For saving the widgets of the example above, you'll need the updated save procedure from Saving Bwise widgets on the canvas . just paste it in the console before you press the Save button.


What are the UI points of this exercise?

Bwise isn't primarily a user interface tool, but it does contain principles in action which happen to be important for any UI design, such as the ordering of computations, stepwise refined definitions, etc. On the other hand, it simply uses Tk user interface elements, such as in this case the canvas and bwise controlling widgets like popup menus, and evidently a entry and a small text widget.

These are interesting in their own respect and deserve attention, which of course they receive in numerous examples on the wiki, and additionally, bwise includes then in a way which is less often used: as part of a canvas, technically speaking as canvas window item based widget. In fact bwise also makes use of canvas widget trees, such as for the shell and oscilloscope blocks, which are more complicated and at the moment aren't saved automatically.

The example is intended to be of tbe model / view / controller kind, which is a decent way to look at general user interface use. This simplest example doesn't make that very clear yet, the idea is that the UI makes us view a behaviour which is captured by a certain moder, and lets us control the parameters to the model.

We could for instance make the Proc1 block compute something, and control the computation by the part of bwise which allows blocks to be automatically executed in sequence, with the data being automatically transfered between pins connected with wires. That we have already done by right-clicking on the entry block and chosing FunProp. After we have first filled in some parameter in the entry and the 'running' is finished, the result can be viewed.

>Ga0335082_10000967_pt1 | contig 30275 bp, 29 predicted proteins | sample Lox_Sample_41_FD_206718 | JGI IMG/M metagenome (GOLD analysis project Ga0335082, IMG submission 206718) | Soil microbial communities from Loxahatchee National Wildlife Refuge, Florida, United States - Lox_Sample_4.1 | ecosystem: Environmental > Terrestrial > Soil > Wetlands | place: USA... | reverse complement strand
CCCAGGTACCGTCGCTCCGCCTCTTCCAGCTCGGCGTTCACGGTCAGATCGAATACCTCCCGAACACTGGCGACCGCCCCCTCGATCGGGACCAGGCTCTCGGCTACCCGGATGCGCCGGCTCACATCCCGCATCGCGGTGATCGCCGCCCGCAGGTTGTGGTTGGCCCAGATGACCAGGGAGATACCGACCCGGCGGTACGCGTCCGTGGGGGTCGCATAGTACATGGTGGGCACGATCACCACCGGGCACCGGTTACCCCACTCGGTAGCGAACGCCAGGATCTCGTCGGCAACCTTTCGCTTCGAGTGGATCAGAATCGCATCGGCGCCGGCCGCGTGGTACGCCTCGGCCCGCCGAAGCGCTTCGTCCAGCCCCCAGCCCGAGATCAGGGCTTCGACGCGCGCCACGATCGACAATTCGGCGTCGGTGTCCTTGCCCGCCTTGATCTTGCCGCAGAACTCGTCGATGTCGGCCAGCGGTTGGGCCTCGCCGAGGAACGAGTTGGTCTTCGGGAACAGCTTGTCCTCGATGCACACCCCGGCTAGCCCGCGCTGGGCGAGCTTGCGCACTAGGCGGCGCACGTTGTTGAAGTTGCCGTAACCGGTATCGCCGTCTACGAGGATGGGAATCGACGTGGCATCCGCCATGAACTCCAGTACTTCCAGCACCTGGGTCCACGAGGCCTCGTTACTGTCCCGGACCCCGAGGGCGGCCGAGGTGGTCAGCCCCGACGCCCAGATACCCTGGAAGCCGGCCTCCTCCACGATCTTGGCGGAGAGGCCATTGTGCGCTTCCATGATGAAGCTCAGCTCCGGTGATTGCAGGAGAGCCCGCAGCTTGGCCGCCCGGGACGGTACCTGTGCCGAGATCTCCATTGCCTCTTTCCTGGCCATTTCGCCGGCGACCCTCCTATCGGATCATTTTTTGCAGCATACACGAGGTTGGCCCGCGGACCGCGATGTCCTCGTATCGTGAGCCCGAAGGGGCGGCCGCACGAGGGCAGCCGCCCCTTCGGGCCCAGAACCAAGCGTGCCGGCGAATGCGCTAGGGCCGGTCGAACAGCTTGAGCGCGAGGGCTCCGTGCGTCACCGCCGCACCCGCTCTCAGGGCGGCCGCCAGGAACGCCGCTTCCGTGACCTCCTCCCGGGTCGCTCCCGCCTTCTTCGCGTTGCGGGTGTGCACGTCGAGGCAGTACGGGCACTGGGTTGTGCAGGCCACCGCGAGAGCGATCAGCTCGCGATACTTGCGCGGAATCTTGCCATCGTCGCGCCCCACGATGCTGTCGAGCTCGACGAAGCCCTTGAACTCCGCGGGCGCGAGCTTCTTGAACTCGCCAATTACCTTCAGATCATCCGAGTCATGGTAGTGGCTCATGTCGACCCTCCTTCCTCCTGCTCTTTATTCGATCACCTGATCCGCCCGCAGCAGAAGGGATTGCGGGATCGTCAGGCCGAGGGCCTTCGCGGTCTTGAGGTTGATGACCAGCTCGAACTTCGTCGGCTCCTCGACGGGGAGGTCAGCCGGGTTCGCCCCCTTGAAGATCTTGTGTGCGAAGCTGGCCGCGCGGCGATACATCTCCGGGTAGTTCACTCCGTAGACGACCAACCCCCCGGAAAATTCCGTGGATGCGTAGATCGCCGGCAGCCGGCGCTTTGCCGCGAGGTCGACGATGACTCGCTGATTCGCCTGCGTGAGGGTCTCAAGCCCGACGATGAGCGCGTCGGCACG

Using typed commands in the console, we can also control all of this, by first setting the variable which is linked with the entry, adding a computation tcl script to the Proc1 block, and 'running' the network by a bwise command (the same which is automatically called from the popup menu).

 set Entry1.out 3.1415926535                         ;# that's PI of course
 set Proc1.bfunc {set Proc1.out 2.0*${Proc1.in} }    ;# set the compuation for Proc1 such that it doubles it's input
 net_funprop Entry1                                  ;# execute the graph starting from the leftmost block

I deliberately left the second line as it was, but that doesn't do what we wanted. A block function in bwise is just a tcl script which is supposed to perform all computations to update the (right hand side) output pins with the latest information of the left hand side input pins, so if we want numerical computations, in our user interface example, we need the tcl command to do these, which is of course expr .

 set Proc1.bfunc {set Proc1.out [expr 2.0*${Proc1.in}] }
 net_funprop Entry1

Should do the trick.